Before diving into your Facebook Page Data, you should be clear on your key performance indicators. These KPIs will look different for different businesses. Let’s consider writing recommendation service Pick The Writer’s Facebook page. Its KPIs will include link clicks if its objective is to direct traffic to its website. If it focuses on building a community of writing enthusiasts, its KPIs will prioritize post engagements instead.

Either way, there are a few important metrics for you to analyze to get a sense of your content performance as well as your social strategy.

  • Facebook Likes indicates how many times the Like button has been clicked on any of your posts. There’s also the Lifetime Likes tab that indicates the total likes for the page in a pre-specified period. Another relevant tab is the Daily New Likes vs. Daily New Unlikes. This metric shows the net difference between your daily likes and unlikes. The Where Your Page Likes Happen tab tells you where your likes came from. All these metrics can be cross-referenced with corresponding post-specific data to determine which posts bring the most results and hold you back.
  • Engaged Users is the total number of people who clicked anywhere on any of your posts, regardless of whether they generated a story or not.
  • Video Stats, as the title suggests, are metrics only concerned with your video content. There’s the Total Video Views tab that refers to the total number of views your videos have received, whether organic or paid. The Daily Total Number of Times a Video Has Been Seen Again keeps track of all the repeat views on your videos. The Daily 30-second Total Views tab tells you how many video views were 30 seconds or longer. There are also additional data that shows how many times the end of a video was viewed.

4. Analyze your data for individual posts

Here, you should be concerned with engagement metrics and post reach on a post-by-post basis.

  • Post Reach shows how many times a post has shown on people’s News Feeds. This metric works hand in hand with impressions, which refers to how many people viewed said post.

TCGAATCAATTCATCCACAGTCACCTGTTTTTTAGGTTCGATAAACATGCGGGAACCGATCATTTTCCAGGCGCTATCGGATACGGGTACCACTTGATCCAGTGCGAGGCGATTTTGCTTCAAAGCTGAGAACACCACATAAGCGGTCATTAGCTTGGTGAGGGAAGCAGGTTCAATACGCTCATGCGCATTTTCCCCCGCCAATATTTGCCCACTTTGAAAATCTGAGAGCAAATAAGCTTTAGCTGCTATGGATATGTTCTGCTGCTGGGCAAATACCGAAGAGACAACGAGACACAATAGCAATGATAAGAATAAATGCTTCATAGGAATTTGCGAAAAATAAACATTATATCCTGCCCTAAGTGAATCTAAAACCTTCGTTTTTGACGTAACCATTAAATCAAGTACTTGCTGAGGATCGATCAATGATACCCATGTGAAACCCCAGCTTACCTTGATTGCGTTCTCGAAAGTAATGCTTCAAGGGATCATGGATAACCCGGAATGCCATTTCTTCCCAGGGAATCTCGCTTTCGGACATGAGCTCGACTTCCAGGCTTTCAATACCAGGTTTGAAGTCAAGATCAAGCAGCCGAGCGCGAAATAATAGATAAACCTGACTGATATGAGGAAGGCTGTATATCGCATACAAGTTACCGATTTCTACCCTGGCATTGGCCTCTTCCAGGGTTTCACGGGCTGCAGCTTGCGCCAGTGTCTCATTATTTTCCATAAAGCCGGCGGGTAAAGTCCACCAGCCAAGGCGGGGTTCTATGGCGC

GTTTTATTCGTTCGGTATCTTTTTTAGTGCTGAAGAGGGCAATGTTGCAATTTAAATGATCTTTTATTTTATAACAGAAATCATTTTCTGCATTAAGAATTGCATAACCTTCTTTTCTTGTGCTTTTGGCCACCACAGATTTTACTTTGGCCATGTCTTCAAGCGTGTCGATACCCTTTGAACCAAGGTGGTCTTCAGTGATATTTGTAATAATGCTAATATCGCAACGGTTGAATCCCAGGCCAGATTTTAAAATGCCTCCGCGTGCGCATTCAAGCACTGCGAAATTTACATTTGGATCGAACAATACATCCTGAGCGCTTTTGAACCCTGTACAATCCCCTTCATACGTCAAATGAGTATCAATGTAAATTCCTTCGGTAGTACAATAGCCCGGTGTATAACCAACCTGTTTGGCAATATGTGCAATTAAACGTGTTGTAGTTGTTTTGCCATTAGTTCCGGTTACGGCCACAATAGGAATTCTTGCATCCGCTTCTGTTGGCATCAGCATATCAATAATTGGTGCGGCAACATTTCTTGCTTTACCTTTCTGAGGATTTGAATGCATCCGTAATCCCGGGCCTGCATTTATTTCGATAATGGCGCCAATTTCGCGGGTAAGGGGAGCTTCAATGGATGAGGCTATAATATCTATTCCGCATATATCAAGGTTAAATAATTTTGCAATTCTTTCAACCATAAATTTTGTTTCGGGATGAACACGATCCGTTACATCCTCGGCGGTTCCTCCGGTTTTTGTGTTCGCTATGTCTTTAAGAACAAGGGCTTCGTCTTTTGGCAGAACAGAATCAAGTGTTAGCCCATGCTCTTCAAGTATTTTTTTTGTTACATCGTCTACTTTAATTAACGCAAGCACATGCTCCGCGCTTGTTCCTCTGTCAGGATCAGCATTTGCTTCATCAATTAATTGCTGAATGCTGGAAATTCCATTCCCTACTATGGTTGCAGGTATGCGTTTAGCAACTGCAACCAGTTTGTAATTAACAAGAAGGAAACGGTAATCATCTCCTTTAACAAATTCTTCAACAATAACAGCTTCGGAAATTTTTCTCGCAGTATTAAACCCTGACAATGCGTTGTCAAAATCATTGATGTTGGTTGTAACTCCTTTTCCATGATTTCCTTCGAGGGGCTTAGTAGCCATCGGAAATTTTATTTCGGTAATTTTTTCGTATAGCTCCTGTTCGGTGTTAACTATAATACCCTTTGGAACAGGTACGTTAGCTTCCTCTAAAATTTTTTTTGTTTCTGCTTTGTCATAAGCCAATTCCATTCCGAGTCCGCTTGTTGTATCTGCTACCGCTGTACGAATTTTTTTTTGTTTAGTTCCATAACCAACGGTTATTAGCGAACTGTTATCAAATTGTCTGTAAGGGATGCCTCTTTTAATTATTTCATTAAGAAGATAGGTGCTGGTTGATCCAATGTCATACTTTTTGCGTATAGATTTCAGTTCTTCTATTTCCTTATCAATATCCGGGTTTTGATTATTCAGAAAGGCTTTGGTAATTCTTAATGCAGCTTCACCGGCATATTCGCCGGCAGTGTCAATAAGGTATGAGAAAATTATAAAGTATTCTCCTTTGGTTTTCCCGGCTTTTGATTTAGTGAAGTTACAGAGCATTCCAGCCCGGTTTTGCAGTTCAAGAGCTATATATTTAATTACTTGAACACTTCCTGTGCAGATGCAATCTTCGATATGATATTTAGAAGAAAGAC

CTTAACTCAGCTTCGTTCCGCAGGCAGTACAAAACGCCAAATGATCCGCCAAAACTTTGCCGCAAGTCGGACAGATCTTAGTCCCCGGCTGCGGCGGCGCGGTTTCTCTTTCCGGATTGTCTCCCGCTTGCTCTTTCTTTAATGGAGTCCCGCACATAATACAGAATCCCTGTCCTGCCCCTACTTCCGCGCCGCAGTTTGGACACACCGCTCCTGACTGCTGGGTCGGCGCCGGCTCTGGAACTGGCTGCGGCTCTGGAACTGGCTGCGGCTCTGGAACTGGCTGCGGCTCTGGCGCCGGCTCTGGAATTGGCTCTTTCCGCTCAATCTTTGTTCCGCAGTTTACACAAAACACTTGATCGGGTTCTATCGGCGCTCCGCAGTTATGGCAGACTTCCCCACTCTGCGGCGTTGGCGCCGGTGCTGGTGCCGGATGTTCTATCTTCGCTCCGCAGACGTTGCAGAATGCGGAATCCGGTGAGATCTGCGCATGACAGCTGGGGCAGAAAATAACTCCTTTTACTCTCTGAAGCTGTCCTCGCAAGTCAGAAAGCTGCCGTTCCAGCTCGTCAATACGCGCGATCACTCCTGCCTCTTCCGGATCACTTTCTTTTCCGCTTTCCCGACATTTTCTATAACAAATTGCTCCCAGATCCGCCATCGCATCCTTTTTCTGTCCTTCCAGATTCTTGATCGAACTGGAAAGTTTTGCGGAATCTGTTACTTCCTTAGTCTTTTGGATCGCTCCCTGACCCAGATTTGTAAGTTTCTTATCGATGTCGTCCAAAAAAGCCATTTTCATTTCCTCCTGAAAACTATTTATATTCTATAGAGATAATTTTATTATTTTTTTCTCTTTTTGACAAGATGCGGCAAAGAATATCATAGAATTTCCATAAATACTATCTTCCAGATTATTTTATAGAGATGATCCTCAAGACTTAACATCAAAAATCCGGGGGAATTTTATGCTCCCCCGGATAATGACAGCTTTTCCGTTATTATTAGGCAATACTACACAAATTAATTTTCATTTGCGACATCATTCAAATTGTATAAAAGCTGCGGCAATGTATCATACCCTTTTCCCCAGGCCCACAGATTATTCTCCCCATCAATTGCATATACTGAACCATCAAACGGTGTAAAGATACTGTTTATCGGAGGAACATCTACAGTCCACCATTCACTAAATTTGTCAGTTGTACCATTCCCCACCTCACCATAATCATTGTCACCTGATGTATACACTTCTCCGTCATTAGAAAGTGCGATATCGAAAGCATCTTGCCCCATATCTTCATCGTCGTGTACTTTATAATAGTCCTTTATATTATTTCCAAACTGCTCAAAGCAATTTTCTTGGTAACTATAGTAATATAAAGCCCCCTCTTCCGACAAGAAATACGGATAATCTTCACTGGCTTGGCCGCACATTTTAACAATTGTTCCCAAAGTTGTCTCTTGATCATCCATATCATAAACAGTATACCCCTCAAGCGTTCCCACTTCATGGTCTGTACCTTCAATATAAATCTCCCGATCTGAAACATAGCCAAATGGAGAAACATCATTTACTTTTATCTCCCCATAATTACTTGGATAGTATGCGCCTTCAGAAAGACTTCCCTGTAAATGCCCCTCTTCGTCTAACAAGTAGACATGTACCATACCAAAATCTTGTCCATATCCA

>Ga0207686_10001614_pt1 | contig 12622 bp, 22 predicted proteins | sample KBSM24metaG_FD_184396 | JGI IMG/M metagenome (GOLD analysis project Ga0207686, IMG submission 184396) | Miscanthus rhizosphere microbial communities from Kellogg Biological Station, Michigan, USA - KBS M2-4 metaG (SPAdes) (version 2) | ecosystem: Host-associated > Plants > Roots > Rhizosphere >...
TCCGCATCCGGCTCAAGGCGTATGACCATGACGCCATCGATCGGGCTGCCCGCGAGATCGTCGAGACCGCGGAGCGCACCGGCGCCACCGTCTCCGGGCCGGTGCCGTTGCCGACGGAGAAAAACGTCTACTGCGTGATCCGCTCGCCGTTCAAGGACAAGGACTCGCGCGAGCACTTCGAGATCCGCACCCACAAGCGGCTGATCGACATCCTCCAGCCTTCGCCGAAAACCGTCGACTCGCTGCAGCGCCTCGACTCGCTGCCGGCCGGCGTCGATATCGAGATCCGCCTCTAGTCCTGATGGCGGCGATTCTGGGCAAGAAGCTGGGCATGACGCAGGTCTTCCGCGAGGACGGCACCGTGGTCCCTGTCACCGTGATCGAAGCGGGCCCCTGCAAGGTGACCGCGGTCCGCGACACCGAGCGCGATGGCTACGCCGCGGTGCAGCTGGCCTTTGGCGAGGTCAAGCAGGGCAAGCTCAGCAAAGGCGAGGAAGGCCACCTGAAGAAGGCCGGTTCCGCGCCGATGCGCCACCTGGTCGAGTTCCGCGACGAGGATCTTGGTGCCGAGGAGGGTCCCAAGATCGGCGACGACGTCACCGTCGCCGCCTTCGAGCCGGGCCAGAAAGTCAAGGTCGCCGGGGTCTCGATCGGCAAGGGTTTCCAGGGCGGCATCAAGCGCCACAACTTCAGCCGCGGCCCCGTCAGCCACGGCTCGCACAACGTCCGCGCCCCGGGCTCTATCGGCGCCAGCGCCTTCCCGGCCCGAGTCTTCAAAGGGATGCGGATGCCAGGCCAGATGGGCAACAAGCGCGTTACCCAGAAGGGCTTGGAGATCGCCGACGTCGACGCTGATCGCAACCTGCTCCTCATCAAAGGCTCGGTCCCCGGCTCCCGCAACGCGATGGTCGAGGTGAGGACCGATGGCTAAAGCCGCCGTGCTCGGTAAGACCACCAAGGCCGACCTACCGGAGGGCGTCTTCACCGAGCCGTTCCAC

• Engagement metrics include likes/reactions, comments, shares, and link clicks, and post clicks.

For these two groups of metrics, you must understand that you are trying to figure out individual post performances. This way, you’ll know posts in need of tweaking or elimination and those that need to be prioritized. Still, consider how Facebook’s Edgerank works. This algorithm considers a slew of factors to determine which of your posts to display on each user’s News Feed.

But ultimately, whether your comments and reactions are positive or negative, Edgerank counts them all as post engagement. Consequently, it will show your posts more, increasing your reach and impressions, which, in turn, boost your engagement.

5. Look for gaps you can leverage in your data

All the work you have done uncovering data insights will be a waste of time if you can’t turn these into actionable strategies. Now that you have all the metrics and numbers in your hands, you should conduct a SWOT analysis.

This analysis will prioritize your areas of strength; uncover and strengthen your weak spots; identify and eliminate threats to your social media marketing strategy, and discover and utilize opportunities and gaps in your strategy and your competitors’ strategy.

Final Words

The wealth of information that Facebook Insights uncovers is often the difference between a successful social strategy and a failed one. The solution isn’t to copy your competitors (they are for inspiration and motivation alone). Prospective customers can smell copycat behavior a mile away. Instead, follow the steps above to get your Facebook page back on track.

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Author Bio: Dominic Beaulieu is an expert writer who specializes in creating various training and professional upgrade courses, materials and manuals. He mainly writes on development, digital marketing, design, business strategies, etc. This breadth of specialization allows him to write expert columns on the most pressing topics in today’s society and creating writing reviews in Writing Judge.